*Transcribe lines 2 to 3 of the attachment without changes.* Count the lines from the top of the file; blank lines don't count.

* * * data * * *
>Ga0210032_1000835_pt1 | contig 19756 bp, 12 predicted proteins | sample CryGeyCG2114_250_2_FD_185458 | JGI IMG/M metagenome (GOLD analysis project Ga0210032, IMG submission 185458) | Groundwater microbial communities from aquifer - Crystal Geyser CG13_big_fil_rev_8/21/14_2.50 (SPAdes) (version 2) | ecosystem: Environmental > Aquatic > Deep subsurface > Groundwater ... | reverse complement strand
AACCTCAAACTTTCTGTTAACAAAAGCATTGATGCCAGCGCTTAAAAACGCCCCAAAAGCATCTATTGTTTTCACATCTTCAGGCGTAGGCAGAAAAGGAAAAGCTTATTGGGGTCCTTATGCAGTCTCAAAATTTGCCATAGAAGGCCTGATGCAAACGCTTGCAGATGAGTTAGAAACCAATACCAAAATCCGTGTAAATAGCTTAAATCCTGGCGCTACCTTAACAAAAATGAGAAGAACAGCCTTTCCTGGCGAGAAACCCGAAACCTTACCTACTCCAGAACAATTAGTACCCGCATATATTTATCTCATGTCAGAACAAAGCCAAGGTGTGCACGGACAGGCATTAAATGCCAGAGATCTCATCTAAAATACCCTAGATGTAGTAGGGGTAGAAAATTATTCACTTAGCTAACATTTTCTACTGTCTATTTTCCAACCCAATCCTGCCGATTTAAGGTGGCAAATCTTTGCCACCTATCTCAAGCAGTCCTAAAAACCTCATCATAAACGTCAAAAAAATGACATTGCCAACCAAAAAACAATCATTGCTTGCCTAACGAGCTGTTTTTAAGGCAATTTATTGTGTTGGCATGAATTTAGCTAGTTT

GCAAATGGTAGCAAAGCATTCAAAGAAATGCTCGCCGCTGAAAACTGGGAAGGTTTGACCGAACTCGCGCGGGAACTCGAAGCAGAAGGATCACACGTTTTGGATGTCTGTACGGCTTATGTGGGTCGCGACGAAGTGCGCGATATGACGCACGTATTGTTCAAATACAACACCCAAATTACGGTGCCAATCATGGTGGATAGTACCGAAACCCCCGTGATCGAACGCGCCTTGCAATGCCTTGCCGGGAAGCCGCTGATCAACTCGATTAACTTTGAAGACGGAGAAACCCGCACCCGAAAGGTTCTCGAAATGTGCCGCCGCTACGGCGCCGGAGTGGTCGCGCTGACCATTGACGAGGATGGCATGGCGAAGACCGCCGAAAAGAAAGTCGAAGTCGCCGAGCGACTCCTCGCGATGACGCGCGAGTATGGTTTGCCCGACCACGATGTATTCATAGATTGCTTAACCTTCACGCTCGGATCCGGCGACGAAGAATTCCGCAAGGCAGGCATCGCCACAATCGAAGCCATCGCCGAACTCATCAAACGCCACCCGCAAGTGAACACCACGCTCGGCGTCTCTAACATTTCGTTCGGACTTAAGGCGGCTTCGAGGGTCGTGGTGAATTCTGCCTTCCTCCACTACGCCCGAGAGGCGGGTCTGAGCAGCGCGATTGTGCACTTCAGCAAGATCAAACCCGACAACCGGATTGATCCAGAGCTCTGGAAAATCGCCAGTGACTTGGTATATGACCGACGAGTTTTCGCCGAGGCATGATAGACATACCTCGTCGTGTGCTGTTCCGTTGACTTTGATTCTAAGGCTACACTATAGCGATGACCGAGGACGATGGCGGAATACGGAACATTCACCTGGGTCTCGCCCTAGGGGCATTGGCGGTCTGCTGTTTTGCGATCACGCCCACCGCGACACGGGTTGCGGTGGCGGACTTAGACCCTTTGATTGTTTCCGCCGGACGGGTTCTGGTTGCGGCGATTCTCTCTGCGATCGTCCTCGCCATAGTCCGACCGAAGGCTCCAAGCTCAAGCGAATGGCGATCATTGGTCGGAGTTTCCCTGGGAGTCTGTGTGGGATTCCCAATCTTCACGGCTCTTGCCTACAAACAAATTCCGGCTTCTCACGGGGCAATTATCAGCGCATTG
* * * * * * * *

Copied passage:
AACCTCAAACTTTCTGTTAACAAAAGCATTGATGCCAGCGCTTAAAAACGCCCCAAAAGCATCTATTGTTTTCACATCTTCAGGCGTAGGCAGAAAAGGAAAAGCTTATTGGGGTCCTTATGCAGTCTCAAAATTTGCCATAGAAGGCCTGATGCAAACGCTTGCAGATGAGTTAGAAACCAATACCAAAATCCGTGTAAATAGCTTAAATCCTGGCGCTACCTTAACAAAAATGAGAAGAACAGCCTTTCCTGGCGAGAAACCCGAAACCTTACCTACTCCAGAACAATTAGTACCCGCATATATTTATCTCATGTCAGAACAAAGCCAAGGTGTGCACGGACAGGCATTAAATGCCAGAGATCTCATCTAAAATACCCTAGATGTAGTAGGGGTAGAAAATTATTCACTTAGCTAACATTTTCTACTGTCTATTTTCCAACCCAATCCTGCCGATTTAAGGTGGCAAATCTTTGCCACCTATCTCAAGCAGTCCTAAAAACCTCATCATAAACGTCAAAAAAATGACATTGCCAACCAAAAAACAATCATTGCTTGCCTAACGAGCTGTTTTTAAGGCAATTTATTGTGTTGGCATGAATTTAGCTAGTTT

GCAAATGGTAGCAAAGCATTCAAAGAAATGCTCGCCGCTGAAAACTGGGAAGGTTTGACCGAACTCGCGCGGGAACTCGAAGCAGAAGGATCACACGTTTTGGATGTCTGTACGGCTTATGTGGGTCGCGACGAAGTGCGCGATATGACGCACGTATTGTTCAAATACAACACCCAAATTACGGTGCCAATCATGGTGGATAGTACCGAAACCCCCGTGATCGAACGCGCCTTGCAATGCCTTGCCGGGAAGCCGCTGATCAACTCGATTAACTTTGAAGACGGAGAAACCCGCACCCGAAAGGTTCTCGAAATGTGCCGCCGCTACGGCGCCGGAGTGGTCGCGCTGACCATTGACGAGGATGGCATGGCGAAGACCGCCGAAAAGAAAGTCGAAGTCGCCGAGCGACTCCTCGCGATGACGCGCGAGTATGGTTTGCCCGACCACGATGTATTCATAGATTGCTTAACCTTCACGCTCGGATCCGGCGACGAAGAATTCCGCAAGGCAGGCATCGCCACAATCGAAGCCATCGCCGAACTCATCAAACGCCACCCGCAAGTGAACACCACGCTCGGCGTCTCTAACATTTCGTTCGGACTTAAGGCGGCTTCGAGGGTCGTGGTGAATTCTGCCTTCCTCCACTACGCCCGAGAGGCGGGTCTGAGCAGCGCGATTGTGCACTTCAGCAAGATCAAACCCGACAACCGGATTGATCCAGAGCTCTGGAAAATCGCCAGTGACTTGGTATATGACCGACGAGTTTTCGCCGAGGCATGATAGACATACCTCGTCGTGTGCTGTTCCGTTGACTTTGATTCTAAGGCTACACTATAGCGATGACCGAGGACGATGGCGGAATACGGAACATTCACCTGGGTCTCGCCCTAGGGGCATTGGCGGTCTGCTGTTTTGCGATCACGCCCACCGCGACACGGGTTGCGGTGGCGGACTTAGACCCTTTGATTGTTTCCGCCGGACGGGTTCTGGTTGCGGCGATTCTCTCTGCGATCGTCCTCGCCATAGTCCGACCGAAGGCTCCAAGCTCAAGCGAATGGCGATCATTGGTCGGAGTTTCCCTGGGAGTCTGTGTGGGATTCCCAATCTTCACGGCTCTTGCCTACAAACAAATTCCGGCTTCTCACGGGGCAATTATCAGCGCATTG